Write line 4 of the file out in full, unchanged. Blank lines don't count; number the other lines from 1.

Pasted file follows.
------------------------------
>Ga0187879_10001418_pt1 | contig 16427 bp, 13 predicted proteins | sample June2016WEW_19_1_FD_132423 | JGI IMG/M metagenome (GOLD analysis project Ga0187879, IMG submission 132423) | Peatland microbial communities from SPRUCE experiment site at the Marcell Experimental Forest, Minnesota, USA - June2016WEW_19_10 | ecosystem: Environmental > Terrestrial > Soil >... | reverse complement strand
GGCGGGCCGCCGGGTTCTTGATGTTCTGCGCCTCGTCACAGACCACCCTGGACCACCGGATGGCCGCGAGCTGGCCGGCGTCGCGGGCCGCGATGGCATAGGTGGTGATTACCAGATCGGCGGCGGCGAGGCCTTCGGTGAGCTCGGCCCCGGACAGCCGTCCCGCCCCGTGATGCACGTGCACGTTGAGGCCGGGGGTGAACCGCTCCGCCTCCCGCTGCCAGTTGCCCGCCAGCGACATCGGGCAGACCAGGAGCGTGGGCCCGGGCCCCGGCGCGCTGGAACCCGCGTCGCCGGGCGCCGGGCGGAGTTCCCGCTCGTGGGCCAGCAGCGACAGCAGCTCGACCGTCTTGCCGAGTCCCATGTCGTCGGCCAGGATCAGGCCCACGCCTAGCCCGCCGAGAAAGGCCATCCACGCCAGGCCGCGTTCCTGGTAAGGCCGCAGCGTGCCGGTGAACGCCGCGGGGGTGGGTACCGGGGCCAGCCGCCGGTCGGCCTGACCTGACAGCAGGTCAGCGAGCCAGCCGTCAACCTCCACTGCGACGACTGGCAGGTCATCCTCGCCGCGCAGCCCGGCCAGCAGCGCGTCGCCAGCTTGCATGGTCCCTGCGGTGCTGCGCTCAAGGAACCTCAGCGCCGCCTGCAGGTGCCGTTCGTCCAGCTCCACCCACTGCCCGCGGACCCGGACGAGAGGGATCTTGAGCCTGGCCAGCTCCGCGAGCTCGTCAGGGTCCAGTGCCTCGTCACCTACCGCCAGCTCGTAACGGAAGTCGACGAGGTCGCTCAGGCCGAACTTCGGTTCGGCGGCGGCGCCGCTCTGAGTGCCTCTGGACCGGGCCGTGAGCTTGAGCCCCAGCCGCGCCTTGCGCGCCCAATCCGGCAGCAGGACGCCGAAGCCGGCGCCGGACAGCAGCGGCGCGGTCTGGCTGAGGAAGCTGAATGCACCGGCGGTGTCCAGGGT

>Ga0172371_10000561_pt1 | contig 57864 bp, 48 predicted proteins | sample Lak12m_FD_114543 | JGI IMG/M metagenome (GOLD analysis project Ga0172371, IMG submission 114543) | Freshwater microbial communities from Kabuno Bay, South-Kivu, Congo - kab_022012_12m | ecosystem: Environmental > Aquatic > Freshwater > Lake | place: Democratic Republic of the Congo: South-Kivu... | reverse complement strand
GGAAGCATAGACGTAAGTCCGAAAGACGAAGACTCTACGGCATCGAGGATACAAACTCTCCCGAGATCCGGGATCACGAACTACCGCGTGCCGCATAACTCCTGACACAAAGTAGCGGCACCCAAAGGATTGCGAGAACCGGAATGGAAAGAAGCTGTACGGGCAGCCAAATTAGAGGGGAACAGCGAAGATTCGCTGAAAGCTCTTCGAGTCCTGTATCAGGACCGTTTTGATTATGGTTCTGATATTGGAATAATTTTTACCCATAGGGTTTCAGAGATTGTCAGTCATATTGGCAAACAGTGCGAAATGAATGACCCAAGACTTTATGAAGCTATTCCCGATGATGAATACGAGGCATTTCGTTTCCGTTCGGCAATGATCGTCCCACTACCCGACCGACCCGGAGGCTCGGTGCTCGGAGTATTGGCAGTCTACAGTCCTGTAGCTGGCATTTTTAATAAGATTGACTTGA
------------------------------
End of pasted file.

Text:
GGAAGCATAGACGTAAGTCCGAAAGACGAAGACTCTACGGCATCGAGGATACAAACTCTCCCGAGATCCGGGATCACGAACTACCGCGTGCCGCATAACTCCTGACACAAAGTAGCGGCACCCAAAGGATTGCGAGAACCGGAATGGAAAGAAGCTGTACGGGCAGCCAAATTAGAGGGGAACAGCGAAGATTCGCTGAAAGCTCTTCGAGTCCTGTATCAGGACCGTTTTGATTATGGTTCTGATATTGGAATAATTTTTACCCATAGGGTTTCAGAGATTGTCAGTCATATTGGCAAACAGTGCGAAATGAATGACCCAAGACTTTATGAAGCTATTCCCGATGATGAATACGAGGCATTTCGTTTCCGTTCGGCAATGATCGTCCCACTACCCGACCGACCCGGAGGCTCGGTGCTCGGAGTATTGGCAGTCTACAGTCCTGTAGCTGGCATTTTTAATAAGATTGACTTGA